The week starts slow on Capitol Hill, with leaders returning from surprise visits to Afghanistan and Jordan, but there's a palpable feeling of danger for President Trump.
Speaker Pelosi's overseas trip has the effect of highlighting the fact that there is solidifying bipartisan opposition to Trump's foreign blunderings, reinforcing the scathing editorial Senate Majority Leader McConnell published Friday hammering the Syria retreat.
It would be quiet on that front Monday, except the Senate is voting late in the day on letting Macedonia into NATO, likely offering opportunity to comment on the Syrian activities of NATO ally Turkey in a manner not flattering to the president.
The top agenda item this week remains impeachment, and Pelosi's office dropped a "fact sheet" that it says lays out the case as we know it now. Read it here. (A video version is posted below.) The GOP counter is a bid to censure House Intelligence Committee Chairman Adam Schiff in a vote Monday evening, which will fail, but give Republicans a chance to be united over what they've labeled an unfair process against Trump.
Depositions continue in House under the direction of Schiff. Tuesday has the highest-profile witness scheduled, Bill Taylor, the chargé d'affaires for Ukraine. He's the guy who texted it would be "crazy" to withhold security aid for Ukraine to help domestic politics.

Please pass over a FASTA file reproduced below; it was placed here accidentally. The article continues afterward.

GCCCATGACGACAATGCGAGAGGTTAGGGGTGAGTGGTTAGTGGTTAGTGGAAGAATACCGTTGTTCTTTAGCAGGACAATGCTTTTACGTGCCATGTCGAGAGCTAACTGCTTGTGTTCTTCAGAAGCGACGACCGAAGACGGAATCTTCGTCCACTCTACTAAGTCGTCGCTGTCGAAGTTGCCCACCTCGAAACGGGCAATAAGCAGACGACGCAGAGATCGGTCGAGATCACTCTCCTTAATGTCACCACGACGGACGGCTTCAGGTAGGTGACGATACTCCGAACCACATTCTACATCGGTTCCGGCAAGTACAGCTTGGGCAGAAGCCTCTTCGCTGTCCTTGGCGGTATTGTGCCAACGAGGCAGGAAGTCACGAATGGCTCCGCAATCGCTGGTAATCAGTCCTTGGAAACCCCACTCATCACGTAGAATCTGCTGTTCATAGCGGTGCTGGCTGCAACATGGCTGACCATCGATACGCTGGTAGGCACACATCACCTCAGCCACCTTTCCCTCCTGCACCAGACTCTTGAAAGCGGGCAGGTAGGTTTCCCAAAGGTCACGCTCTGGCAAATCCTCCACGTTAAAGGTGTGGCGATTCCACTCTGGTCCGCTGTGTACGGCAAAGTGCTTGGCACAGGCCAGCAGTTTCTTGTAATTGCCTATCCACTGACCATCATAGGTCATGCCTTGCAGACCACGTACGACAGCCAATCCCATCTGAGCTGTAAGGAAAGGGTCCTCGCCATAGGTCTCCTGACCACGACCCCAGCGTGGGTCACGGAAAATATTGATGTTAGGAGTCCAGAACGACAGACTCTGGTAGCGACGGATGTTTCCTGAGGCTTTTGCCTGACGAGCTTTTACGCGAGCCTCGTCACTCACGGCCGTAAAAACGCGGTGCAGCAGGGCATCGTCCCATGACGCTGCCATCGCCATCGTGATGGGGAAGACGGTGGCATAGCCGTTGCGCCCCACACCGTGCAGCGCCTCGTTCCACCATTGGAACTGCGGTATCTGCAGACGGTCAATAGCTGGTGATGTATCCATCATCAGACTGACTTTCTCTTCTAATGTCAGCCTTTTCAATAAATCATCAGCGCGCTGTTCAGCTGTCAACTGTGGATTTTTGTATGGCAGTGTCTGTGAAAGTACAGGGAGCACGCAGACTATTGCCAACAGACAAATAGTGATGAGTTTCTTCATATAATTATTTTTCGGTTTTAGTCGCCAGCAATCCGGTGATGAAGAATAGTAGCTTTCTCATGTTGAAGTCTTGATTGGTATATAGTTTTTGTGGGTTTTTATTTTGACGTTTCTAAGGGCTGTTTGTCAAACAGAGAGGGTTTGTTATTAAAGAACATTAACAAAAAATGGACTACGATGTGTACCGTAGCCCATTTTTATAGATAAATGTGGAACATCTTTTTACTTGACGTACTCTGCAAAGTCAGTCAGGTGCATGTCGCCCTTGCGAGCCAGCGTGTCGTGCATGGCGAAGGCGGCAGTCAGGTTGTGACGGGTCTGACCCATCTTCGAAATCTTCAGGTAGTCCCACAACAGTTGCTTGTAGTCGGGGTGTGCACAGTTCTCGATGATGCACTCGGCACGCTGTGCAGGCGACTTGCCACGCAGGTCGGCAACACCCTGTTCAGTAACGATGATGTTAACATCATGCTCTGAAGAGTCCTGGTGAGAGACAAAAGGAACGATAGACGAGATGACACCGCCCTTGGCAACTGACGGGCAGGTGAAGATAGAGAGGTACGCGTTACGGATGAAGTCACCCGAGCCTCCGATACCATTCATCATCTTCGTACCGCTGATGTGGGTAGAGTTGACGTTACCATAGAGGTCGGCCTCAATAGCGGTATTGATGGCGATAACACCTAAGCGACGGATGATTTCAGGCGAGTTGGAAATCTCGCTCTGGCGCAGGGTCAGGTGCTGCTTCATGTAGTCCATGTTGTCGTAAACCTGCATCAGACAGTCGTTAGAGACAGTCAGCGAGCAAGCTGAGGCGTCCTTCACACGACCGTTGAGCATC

Wednesday has Philip Reeker, the acting Assistant Secretary of State for European and Eurasian Affairs at the State Department. He may be able to shed light on a campaign to discredit the Ukraine ambassador who Trump wanted removed, Marie Yanukovitch. Also set for Wednesday is Michael Duffey, associate director for national security programs at the White House's Office of Management and Budget, which did the actual withholding of aid.
(Given Trump's declaration that the White House will not cooperate in the probe, it's always an open question whether various witnesses show up, with the odds going down the closer they are to the White House.)
Thursday has Alexander Vindman, the NSC's director for European affairs, Laura Cooper, a Defense official involved in Ukraine matters, and Kathryn Wheelbarger, DoD's acting assistant secretary for international security affairs.
Friday has OMB Director Russ Vought; State's Suriya Jayanti, a career official who was in Kiev and specialized in energy; and the NSC's Tim Morrison, who is in charge of Russian affairs.
Off the Hill, Lev Parnas and Igor Fruman will be arraigned in New York on Wednesday. These are the men who were working with Rudy Giuliani on Ukraine officials, but now face charges of funneling foreign campaign money from Russian and Ukraine sources into U.S. elections.
The House is also going to vote on the Shield Act this week, a package of steps to stop foreign interference in U.S. elections.
The other major issue threatening Trump remains Syria and Turkey, and whether the GOP rebellion continues -- McConnell's op-ed in the Washington Post Friday suggests it will, but it's not clear he still has a veto-proof majority if he wants to pass a Turkey sanctions bill.
And, oh yeah, Paul Kane points out in the Washington Poset that Nov. 21 is when the current government funding stopgap expires, and that none of the 12 appropriations bills have passed yet.